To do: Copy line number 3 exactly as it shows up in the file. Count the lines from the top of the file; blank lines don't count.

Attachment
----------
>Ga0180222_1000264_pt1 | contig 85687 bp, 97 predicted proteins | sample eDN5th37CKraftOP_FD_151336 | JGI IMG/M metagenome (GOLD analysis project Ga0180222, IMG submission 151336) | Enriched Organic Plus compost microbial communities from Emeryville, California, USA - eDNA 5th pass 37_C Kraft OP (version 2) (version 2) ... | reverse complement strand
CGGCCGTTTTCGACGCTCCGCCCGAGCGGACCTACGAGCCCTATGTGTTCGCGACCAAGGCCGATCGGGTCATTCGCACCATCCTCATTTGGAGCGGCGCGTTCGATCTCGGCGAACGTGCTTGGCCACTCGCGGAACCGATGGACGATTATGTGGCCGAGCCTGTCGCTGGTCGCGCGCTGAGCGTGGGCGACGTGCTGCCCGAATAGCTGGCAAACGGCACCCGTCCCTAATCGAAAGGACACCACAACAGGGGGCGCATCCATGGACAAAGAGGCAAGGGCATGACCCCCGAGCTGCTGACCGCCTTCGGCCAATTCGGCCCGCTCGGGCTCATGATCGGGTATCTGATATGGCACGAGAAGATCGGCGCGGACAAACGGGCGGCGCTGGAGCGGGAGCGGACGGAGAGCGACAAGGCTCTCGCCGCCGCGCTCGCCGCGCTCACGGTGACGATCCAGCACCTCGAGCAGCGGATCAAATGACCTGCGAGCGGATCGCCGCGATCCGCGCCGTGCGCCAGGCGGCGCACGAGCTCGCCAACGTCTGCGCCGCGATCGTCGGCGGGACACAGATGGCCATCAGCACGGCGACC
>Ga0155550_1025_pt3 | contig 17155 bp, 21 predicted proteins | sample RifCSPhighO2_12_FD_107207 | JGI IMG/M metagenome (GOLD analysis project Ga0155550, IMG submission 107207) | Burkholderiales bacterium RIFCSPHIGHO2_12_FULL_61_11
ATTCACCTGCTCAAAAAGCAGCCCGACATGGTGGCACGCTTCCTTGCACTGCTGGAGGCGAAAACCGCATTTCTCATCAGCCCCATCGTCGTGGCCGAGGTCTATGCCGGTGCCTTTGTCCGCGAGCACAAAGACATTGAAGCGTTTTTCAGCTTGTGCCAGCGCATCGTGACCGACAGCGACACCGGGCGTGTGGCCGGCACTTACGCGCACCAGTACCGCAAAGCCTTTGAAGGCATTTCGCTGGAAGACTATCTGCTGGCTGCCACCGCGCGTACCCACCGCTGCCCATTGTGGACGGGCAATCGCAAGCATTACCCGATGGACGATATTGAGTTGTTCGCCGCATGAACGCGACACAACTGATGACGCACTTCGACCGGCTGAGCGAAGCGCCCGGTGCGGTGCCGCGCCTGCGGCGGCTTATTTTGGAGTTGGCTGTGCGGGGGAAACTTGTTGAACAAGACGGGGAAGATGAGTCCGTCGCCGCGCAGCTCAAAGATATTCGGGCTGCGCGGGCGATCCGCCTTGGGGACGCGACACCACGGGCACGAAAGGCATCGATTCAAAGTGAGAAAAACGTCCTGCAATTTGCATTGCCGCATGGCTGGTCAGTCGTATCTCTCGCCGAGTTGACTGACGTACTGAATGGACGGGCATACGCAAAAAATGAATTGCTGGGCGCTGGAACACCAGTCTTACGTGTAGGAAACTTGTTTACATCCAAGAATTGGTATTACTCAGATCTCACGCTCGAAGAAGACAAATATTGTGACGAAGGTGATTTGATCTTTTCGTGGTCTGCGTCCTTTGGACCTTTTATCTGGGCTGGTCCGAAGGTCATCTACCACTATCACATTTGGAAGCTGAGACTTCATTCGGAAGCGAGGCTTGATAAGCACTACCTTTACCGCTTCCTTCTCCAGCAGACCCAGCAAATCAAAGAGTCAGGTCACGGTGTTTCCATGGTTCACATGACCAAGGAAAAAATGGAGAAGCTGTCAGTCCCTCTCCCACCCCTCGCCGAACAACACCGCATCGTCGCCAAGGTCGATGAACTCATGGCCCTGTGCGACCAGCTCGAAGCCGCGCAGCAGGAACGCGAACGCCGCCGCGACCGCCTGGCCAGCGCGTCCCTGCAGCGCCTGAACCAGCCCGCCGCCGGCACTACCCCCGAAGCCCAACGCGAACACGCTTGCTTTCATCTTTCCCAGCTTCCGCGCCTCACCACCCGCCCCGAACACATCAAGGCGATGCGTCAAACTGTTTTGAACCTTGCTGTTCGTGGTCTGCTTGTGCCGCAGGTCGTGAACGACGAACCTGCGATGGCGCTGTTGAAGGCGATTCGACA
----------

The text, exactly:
>Ga0155550_1025_pt3 | contig 17155 bp, 21 predicted proteins | sample RifCSPhighO2_12_FD_107207 | JGI IMG/M metagenome (GOLD analysis project Ga0155550, IMG submission 107207) | Burkholderiales bacterium RIFCSPHIGHO2_12_FULL_61_11